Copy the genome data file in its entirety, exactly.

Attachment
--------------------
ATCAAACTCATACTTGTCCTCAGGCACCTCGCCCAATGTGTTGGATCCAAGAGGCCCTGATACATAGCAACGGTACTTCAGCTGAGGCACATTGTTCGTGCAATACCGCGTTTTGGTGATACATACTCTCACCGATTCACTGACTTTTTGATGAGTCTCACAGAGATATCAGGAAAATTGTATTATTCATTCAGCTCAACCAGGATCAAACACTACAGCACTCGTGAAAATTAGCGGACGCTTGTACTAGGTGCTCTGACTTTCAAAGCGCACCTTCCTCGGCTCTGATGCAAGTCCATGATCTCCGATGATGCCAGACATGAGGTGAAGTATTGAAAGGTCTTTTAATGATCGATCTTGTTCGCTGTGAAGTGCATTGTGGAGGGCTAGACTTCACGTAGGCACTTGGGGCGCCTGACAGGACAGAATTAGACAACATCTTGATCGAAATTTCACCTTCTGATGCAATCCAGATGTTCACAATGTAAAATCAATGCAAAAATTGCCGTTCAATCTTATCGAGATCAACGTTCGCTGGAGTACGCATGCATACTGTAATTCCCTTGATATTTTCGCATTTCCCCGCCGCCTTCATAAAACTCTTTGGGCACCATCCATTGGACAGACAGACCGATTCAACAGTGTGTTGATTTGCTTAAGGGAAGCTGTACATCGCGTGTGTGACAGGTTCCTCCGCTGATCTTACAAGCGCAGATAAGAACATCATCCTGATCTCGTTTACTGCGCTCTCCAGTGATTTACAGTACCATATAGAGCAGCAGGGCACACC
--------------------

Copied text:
ATCAAACTCATACTTGTCCTCAGGCACCTCGCCCAATGTGTTGGATCCAAGAGGCCCTGATACATAGCAACGGTACTTCAGCTGAGGCACATTGTTCGTGCAATACCGCGTTTTGGTGATACATACTCTCACCGATTCACTGACTTTTTGATGAGTCTCACAGAGATATCAGGAAAATTGTATTATTCATTCAGCTCAACCAGGATCAAACACTACAGCACTCGTGAAAATTAGCGGACGCTTGTACTAGGTGCTCTGACTTTCAAAGCGCACCTTCCTCGGCTCTGATGCAAGTCCATGATCTCCGATGATGCCAGACATGAGGTGAAGTATTGAAAGGTCTTTTAATGATCGATCTTGTTCGCTGTGAAGTGCATTGTGGAGGGCTAGACTTCACGTAGGCACTTGGGGCGCCTGACAGGACAGAATTAGACAACATCTTGATCGAAATTTCACCTTCTGATGCAATCCAGATGTTCACAATGTAAAATCAATGCAAAAATTGCCGTTCAATCTTATCGAGATCAACGTTCGCTGGAGTACGCATGCATACTGTAATTCCCTTGATATTTTCGCATTTCCCCGCCGCCTTCATAAAACTCTTTGGGCACCATCCATTGGACAGACAGACCGATTCAACAGTGTGTTGATTTGCTTAAGGGAAGCTGTACATCGCGTGTGTGACAGGTTCCTCCGCTGATCTTACAAGCGCAGATAAGAACATCATCCTGATCTCGTTTACTGCGCTCTCCAGTGATTTACAGTACCATATAGAGCAGCAGGGCACACC